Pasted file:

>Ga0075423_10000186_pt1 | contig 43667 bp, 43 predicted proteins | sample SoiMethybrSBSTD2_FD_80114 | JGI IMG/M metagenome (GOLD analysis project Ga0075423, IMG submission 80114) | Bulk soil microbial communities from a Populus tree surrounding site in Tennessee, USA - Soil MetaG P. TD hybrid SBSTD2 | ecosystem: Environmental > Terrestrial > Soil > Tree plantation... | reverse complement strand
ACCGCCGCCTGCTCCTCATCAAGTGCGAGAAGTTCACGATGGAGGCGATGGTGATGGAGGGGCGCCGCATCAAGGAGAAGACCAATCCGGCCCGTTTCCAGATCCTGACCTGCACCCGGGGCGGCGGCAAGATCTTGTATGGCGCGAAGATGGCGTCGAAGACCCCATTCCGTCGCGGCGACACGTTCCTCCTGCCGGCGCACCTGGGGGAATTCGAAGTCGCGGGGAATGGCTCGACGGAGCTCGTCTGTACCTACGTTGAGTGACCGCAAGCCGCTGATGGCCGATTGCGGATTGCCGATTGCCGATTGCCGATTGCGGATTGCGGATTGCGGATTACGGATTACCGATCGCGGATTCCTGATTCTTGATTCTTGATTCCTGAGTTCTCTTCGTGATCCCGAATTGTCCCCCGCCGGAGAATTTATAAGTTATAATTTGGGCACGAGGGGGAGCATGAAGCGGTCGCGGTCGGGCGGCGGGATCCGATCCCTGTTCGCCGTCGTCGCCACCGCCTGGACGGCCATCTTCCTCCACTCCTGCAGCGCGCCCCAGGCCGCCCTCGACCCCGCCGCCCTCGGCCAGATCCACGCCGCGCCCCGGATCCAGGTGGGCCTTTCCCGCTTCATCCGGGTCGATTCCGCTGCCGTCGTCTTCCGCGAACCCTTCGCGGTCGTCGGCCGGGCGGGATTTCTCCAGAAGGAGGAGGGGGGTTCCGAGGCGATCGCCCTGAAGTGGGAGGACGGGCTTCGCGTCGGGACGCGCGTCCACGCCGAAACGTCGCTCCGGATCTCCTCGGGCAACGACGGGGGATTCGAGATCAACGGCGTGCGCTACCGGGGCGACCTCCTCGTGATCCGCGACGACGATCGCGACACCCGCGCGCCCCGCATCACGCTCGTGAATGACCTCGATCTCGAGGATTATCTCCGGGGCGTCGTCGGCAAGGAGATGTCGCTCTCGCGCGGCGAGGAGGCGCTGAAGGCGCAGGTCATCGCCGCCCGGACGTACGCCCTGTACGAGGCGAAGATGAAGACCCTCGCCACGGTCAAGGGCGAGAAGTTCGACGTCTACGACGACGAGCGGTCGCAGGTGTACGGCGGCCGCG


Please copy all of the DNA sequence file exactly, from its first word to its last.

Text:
>Ga0075423_10000186_pt1 | contig 43667 bp, 43 predicted proteins | sample SoiMethybrSBSTD2_FD_80114 | JGI IMG/M metagenome (GOLD analysis project Ga0075423, IMG submission 80114) | Bulk soil microbial communities from a Populus tree surrounding site in Tennessee, USA - Soil MetaG P. TD hybrid SBSTD2 | ecosystem: Environmental > Terrestrial > Soil > Tree plantation... | reverse complement strand
ACCGCCGCCTGCTCCTCATCAAGTGCGAGAAGTTCACGATGGAGGCGATGGTGATGGAGGGGCGCCGCATCAAGGAGAAGACCAATCCGGCCCGTTTCCAGATCCTGACCTGCACCCGGGGCGGCGGCAAGATCTTGTATGGCGCGAAGATGGCGTCGAAGACCCCATTCCGTCGCGGCGACACGTTCCTCCTGCCGGCGCACCTGGGGGAATTCGAAGTCGCGGGGAATGGCTCGACGGAGCTCGTCTGTACCTACGTTGAGTGACCGCAAGCCGCTGATGGCCGATTGCGGATTGCCGATTGCCGATTGCCGATTGCGGATTGCGGATTGCGGATTACGGATTACCGATCGCGGATTCCTGATTCTTGATTCTTGATTCCTGAGTTCTCTTCGTGATCCCGAATTGTCCCCCGCCGGAGAATTTATAAGTTATAATTTGGGCACGAGGGGGAGCATGAAGCGGTCGCGGTCGGGCGGCGGGATCCGATCCCTGTTCGCCGTCGTCGCCACCGCCTGGACGGCCATCTTCCTCCACTCCTGCAGCGCGCCCCAGGCCGCCCTCGACCCCGCCGCCCTCGGCCAGATCCACGCCGCGCCCCGGATCCAGGTGGGCCTTTCCCGCTTCATCCGGGTCGATTCCGCTGCCGTCGTCTTCCGCGAACCCTTCGCGGTCGTCGGCCGGGCGGGATTTCTCCAGAAGGAGGAGGGGGGTTCCGAGGCGATCGCCCTGAAGTGGGAGGACGGGCTTCGCGTCGGGACGCGCGTCCACGCCGAAACGTCGCTCCGGATCTCCTCGGGCAACGACGGGGGATTCGAGATCAACGGCGTGCGCTACCGGGGCGACCTCCTCGTGATCCGCGACGACGATCGCGACACCCGCGCGCCCCGCATCACGCTCGTGAATGACCTCGATCTCGAGGATTATCTCCGGGGCGTCGTCGGCAAGGAGATGTCGCTCTCGCGCGGCGAGGAGGCGCTGAAGGCGCAGGTCATCGCCGCCCGGACGTACGCCCTGTACGAGGCGAAGATGAAGACCCTCGCCACGGTCAAGGGCGAGAAGTTCGACGTCTACGACGACGAGCGGTCGCAGGTGTACGGCGGCCGCG